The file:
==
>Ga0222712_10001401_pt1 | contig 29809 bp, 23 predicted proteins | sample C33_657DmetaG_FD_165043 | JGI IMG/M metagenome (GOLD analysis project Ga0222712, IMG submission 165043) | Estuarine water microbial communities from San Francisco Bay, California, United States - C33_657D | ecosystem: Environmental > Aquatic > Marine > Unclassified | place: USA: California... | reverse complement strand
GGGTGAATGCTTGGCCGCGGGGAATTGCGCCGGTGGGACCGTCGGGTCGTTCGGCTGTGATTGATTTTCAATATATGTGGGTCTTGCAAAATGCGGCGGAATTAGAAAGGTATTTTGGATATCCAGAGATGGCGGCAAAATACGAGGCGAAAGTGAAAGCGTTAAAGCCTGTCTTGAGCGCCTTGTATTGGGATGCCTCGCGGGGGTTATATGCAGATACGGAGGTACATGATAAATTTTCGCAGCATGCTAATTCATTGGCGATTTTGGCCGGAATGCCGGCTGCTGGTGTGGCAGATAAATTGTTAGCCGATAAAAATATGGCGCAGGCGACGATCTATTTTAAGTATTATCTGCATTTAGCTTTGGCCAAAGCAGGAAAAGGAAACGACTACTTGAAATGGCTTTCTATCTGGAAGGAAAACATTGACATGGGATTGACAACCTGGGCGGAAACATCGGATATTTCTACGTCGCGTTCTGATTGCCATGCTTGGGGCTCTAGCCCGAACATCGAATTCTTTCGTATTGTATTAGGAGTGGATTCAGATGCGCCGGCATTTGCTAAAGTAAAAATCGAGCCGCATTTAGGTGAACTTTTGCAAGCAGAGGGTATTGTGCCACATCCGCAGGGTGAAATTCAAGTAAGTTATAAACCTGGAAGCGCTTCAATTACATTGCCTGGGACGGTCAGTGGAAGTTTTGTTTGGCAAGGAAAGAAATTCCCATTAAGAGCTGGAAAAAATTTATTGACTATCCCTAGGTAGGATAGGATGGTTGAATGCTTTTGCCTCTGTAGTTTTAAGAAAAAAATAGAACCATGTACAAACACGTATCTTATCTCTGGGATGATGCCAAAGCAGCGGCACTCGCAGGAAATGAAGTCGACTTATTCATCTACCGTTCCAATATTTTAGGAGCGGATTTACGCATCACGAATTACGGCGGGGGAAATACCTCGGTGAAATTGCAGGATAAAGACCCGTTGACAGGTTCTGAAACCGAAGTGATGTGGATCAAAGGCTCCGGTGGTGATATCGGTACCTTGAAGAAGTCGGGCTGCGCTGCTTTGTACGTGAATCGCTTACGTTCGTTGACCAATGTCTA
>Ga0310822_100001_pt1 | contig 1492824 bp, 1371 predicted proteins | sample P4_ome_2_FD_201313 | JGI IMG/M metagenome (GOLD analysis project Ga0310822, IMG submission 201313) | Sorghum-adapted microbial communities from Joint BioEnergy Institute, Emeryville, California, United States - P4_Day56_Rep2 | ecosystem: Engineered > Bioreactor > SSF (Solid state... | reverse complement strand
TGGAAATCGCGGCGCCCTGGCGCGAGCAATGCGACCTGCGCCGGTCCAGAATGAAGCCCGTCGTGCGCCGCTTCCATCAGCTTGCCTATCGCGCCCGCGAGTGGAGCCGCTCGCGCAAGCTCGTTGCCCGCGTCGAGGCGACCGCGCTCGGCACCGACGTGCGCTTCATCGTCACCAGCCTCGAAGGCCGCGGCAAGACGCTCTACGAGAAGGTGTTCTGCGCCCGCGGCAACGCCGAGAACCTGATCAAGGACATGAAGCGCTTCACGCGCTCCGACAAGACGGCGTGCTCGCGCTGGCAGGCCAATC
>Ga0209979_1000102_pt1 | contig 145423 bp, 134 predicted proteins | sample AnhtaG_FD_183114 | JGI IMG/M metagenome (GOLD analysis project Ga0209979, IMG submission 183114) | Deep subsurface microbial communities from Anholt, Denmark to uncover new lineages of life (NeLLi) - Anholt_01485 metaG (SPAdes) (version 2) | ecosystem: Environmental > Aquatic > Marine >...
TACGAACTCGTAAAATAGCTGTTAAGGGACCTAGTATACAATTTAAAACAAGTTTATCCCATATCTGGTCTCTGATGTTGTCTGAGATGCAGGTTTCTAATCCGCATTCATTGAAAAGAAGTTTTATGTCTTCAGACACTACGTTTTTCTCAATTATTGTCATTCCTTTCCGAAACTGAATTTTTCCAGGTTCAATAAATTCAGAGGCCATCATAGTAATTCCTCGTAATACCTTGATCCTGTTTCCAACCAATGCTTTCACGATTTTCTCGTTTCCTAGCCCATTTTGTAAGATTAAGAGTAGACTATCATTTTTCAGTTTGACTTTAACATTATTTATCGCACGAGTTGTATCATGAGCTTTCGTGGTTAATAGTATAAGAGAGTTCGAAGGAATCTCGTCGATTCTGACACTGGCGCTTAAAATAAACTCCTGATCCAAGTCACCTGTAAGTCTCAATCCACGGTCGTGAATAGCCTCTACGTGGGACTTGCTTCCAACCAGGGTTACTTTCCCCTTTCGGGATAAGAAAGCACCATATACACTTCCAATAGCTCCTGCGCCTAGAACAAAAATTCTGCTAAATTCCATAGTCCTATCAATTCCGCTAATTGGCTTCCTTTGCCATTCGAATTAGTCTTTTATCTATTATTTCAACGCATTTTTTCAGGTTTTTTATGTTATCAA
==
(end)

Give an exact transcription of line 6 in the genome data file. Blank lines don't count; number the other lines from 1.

TACGAACTCGTAAAATAGCTGTTAAGGGACCTAGTATACAATTTAAAACAAGTTTATCCCATATCTGGTCTCTGATGTTGTCTGAGATGCAGGTTTCTAATCCGCATTCATTGAAAAGAAGTTTTATGTCTTCAGACACTACGTTTTTCTCAATTATTGTCATTCCTTTCCGAAACTGAATTTTTCCAGGTTCAATAAATTCAGAGGCCATCATAGTAATTCCTCGTAATACCTTGATCCTGTTTCCAACCAATGCTTTCACGATTTTCTCGTTTCCTAGCCCATTTTGTAAGATTAAGAGTAGACTATCATTTTTCAGTTTGACTTTAACATTATTTATCGCACGAGTTGTATCATGAGCTTTCGTGGTTAATAGTATAAGAGAGTTCGAAGGAATCTCGTCGATTCTGACACTGGCGCTTAAAATAAACTCCTGATCCAAGTCACCTGTAAGTCTCAATCCACGGTCGTGAATAGCCTCTACGTGGGACTTGCTTCCAACCAGGGTTACTTTCCCCTTTCGGGATAAGAAAGCACCATATACACTTCCAATAGCTCCTGCGCCTAGAACAAAAATTCTGCTAAATTCCATAGTCCTATCAATTCCGCTAATTGGCTTCCTTTGCCATTCGAATTAGTCTTTTATCTATTATTTCAACGCATTTTTTCAGGTTTTTTATGTTATCAA